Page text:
By Robin Greenler

[Robin Greenler took part in 350 Madison’s Car-Free for the Climate fundraiser, which challenged participants to make a commitment to go car-free and promote more sustainable modes of transportation for some period of time between September 15 and October 15. Here, Robin shares some thoughts about the challenge.]

  1. It’s about the margin. We all can improve. Start with where you are. Decreasing car use and emissions by 50%, 25% or even 5% matters. I used to live in the country and had to drive a lot. But still, I could decrease. Now, living in Madison, my baseline use is lower than I ever could have achieved while living on the farm, but it is not about comparing. It is about getting better. Start with where you are and go from there.
    What cuts can I do comfortably? What cuts can I do a little less comfortably?
  2. We all have different contexts. Some of us are: living in the country, in a brutal climate, in an unsafe area; near public transit, grocery store, work, school, the library; without enough money for a fare, for a bike, for warm clothes; with young children, older parents, 24/7 caregiving responsibilities; are retired, are juggling two jobs, have lots of time, have little time; are able-bodied, live with physical restrictions; need to go into an area where racial profiling might keep us from being able to walk, run, ride, be, safely; it is easier, it is harder. It is about what we can do now, from where we are, acknowledging that circumstances make the equation different for each one of us.
    What advantages do I have and am I using those to the fullest?
  3. Fake substitutes or creative strategies? It doesn’t count as decreasing my emissions if I am just trading off my trip for someone else’s. If someone else does my errand, if I order online and have it delivered, or if I just wait until after the challenge, that does not decrease my emissions—it’s just gaming the system. However, for the people who live without a car by choice or circumstance, the rules are different. All of these become strategies that might allow them to be car-free 99% of the time and still be able to function in a car-based society. For those folks, bring on those creative alternatives.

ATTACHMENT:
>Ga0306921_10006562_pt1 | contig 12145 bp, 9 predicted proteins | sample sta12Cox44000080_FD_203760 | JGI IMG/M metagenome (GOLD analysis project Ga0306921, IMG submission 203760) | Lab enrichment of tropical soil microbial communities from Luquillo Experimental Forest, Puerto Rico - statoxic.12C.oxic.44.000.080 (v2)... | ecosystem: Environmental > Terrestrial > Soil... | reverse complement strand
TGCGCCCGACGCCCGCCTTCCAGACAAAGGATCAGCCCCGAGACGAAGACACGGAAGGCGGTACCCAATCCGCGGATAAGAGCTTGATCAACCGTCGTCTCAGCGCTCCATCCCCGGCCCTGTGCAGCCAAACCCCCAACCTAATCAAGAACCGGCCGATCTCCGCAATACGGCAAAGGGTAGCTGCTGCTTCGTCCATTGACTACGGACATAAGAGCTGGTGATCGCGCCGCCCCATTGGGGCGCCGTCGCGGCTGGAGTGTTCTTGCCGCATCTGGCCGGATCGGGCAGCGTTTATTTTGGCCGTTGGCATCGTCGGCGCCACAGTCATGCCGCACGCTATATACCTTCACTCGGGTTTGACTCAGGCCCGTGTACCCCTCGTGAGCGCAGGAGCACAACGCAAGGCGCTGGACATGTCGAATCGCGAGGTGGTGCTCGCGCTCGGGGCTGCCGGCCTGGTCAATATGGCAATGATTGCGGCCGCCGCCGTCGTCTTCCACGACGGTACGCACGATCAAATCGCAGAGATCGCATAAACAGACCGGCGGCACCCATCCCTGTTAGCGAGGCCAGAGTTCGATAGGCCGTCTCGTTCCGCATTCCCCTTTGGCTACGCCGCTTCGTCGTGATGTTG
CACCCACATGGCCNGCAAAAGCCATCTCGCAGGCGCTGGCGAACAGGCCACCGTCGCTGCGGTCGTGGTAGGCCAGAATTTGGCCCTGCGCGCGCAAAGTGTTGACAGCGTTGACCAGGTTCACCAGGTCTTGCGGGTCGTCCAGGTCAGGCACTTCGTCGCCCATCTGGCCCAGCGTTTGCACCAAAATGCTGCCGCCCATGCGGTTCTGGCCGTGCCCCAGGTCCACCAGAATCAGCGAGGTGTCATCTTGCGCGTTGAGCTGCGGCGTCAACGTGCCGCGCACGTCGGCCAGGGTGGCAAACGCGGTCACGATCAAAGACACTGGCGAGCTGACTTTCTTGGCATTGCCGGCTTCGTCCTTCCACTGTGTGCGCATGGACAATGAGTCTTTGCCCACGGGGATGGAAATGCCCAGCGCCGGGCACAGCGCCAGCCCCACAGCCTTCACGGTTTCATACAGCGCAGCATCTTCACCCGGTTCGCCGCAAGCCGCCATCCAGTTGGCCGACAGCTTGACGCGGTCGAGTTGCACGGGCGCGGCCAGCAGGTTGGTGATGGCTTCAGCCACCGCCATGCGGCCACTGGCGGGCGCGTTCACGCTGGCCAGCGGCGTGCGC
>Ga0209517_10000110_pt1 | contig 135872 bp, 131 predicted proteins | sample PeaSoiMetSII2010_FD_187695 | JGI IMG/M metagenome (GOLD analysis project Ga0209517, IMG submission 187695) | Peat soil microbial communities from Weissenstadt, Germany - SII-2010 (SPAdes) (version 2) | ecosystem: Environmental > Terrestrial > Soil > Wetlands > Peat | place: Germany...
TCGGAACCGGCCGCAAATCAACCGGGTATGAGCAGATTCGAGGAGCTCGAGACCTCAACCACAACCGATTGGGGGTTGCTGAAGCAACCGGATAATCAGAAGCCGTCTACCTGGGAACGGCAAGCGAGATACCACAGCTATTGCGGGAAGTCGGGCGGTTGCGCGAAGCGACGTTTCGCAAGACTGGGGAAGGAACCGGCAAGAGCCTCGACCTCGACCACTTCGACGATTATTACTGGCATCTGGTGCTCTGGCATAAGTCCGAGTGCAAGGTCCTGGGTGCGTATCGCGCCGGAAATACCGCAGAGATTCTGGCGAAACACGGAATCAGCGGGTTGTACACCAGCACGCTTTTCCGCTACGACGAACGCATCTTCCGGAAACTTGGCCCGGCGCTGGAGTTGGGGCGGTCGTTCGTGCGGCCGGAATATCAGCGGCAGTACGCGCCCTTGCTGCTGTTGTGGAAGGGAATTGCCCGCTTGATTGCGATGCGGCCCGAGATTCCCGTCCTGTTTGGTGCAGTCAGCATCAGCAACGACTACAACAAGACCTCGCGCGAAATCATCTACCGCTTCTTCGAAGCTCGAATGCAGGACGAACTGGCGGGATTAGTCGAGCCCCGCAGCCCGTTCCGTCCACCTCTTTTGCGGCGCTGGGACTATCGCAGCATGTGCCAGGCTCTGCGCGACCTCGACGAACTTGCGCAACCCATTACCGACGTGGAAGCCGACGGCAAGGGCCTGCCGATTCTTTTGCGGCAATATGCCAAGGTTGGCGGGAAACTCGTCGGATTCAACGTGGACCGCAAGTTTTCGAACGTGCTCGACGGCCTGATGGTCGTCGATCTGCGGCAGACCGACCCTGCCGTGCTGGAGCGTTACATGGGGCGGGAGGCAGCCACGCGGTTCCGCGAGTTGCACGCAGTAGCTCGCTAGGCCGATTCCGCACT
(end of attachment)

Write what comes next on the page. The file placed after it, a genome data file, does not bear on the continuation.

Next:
Can I start to see hidden trips in things like online ordering and non-local produce?
  4. Ride-sharing counts. If I ride-share, it isn’t car-free, but I just halved my emissions, or more if the car carries a bunch of us who all would have driven anyway. And that counts in real ways. Just not for this challenge.
    How do I keep my eye on the real goals, not just the public and performative parts?
  5. Vote for the infrastructure you want. Tailpipe emissions are only the tip of the iceberg. Driving less means less use of car infrastructure. And there is a lot of it: gas stations, parking lots, roads (asphalt concrete is a high-VOC, high–energy input, petroleum-based product, and roadways impact land use, habitat, water runoff), and embodied energy in the car itself (estimated to be about 76,000 kWh), just to name some of it. Conversely, when you walk, bike, or take public transit you are voting for that infrastructure, including more and more affordable public transit, better bike lanes, more sidewalks and green spaces.
    What I do is what I support. So, what am I supporting?
  6. If I do multiple driving errands today and therefore don’t drive tomorrow, it helps. That is not just gaming the system. Lumping errands together decreases total miles, makes me think more strategically about where I need to go and when I need to burn fossil fuels.
    What would it look like to maintain a car-reduction mindset all the time?
  7. It takes more time. It definitely takes more time to walk, bike or take a bus, but not as much as one might think. Having any extra time is a privilege that some people simply do not have—single parents with kids, multiple jobs, constant caregiving, etc. But if I merely have a lot of things I want to do with my small amount of time, then it is about choices. What do I want to do with the time I have? Doing right by the planet and my values is pretty high up there.
    As poet Mary Oliver says, “Tell me, what is it [I] plan to do with [my] one wild and precious life?”
  8. Healthy planet, healthy self. Alternatives to driving are generally healthy alternatives for our bodies. We move, socialize, get outside, breathe more deeply, get sun, exercise, interact, slow down. And again, it is in the margins. Even one less car ride and one short walk help in both ways.
    What does my health need and how can I take one step towards that?
  9. What would a car-free year look like for me? Or what about a car diet—self-limiting by days, trips or miles per year? Even thinking about it makes me realize the privilege I carry—less than 10% of people in the world own cars. Some people could not be car-free for all sorts of reasons, many of which have to do with how our society is structured. And seeing this privilege make me feel self-conscious about even raising it up as a challenge. But I think it is worth thinking about.
    What would a car diet teach me? Do I want to learn it?
  10. Kudos kudos to those who don’t drive at all, some by choice and some by necessity. I suspect many of you have gained significant insights about how you set up your life and how you spend your time, about how we are privileged and how we are impoverished. For the vast majority without cars, I am sure it makes you think much more intentionally about where you want to go and why. And you have saved us all from a lot of emissions. For those of you who are choosing to be all or almost all car-free—and I know you are out there—thank you for your witness, you are powerful role models about what is possible.